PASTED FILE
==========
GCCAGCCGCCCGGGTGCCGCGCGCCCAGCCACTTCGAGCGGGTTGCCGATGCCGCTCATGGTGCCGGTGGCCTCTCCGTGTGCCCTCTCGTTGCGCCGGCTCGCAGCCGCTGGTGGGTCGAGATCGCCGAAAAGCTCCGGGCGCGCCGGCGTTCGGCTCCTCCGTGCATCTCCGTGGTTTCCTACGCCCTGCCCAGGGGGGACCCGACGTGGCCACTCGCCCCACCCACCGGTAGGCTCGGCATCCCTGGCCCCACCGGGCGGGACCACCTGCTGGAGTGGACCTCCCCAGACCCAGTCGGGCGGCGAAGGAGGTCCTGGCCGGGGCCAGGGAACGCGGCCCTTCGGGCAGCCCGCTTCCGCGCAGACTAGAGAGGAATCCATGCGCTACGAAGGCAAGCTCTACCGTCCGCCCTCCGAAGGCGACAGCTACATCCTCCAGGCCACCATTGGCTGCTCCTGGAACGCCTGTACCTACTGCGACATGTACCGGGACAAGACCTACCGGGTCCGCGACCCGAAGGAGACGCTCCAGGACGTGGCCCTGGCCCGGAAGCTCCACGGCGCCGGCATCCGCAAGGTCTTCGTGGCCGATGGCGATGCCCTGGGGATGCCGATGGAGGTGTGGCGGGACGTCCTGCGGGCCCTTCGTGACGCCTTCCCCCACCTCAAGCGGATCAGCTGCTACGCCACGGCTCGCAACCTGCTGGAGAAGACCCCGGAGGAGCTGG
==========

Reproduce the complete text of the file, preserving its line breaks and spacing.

GCCAGCCGCCCGGGTGCCGCGCGCCCAGCCACTTCGAGCGGGTTGCCGATGCCGCTCATGGTGCCGGTGGCCTCTCCGTGTGCCCTCTCGTTGCGCCGGCTCGCAGCCGCTGGTGGGTCGAGATCGCCGAAAAGCTCCGGGCGCGCCGGCGTTCGGCTCCTCCGTGCATCTCCGTGGTTTCCTACGCCCTGCCCAGGGGGGACCCGACGTGGCCACTCGCCCCACCCACCGGTAGGCTCGGCATCCCTGGCCCCACCGGGCGGGACCACCTGCTGGAGTGGACCTCCCCAGACCCAGTCGGGCGGCGAAGGAGGTCCTGGCCGGGGCCAGGGAACGCGGCCCTTCGGGCAGCCCGCTTCCGCGCAGACTAGAGAGGAATCCATGCGCTACGAAGGCAAGCTCTACCGTCCGCCCTCCGAAGGCGACAGCTACATCCTCCAGGCCACCATTGGCTGCTCCTGGAACGCCTGTACCTACTGCGACATGTACCGGGACAAGACCTACCGGGTCCGCGACCCGAAGGAGACGCTCCAGGACGTGGCCCTGGCCCGGAAGCTCCACGGCGCCGGCATCCGCAAGGTCTTCGTGGCCGATGGCGATGCCCTGGGGATGCCGATGGAGGTGTGGCGGGACGTCCTGCGGGCCCTTCGTGACGCCTTCCCCCACCTCAAGCGGATCAGCTGCTACGCCACGGCTCGCAACCTGCTGGAGAAGACCCCGGAGGAGCTGG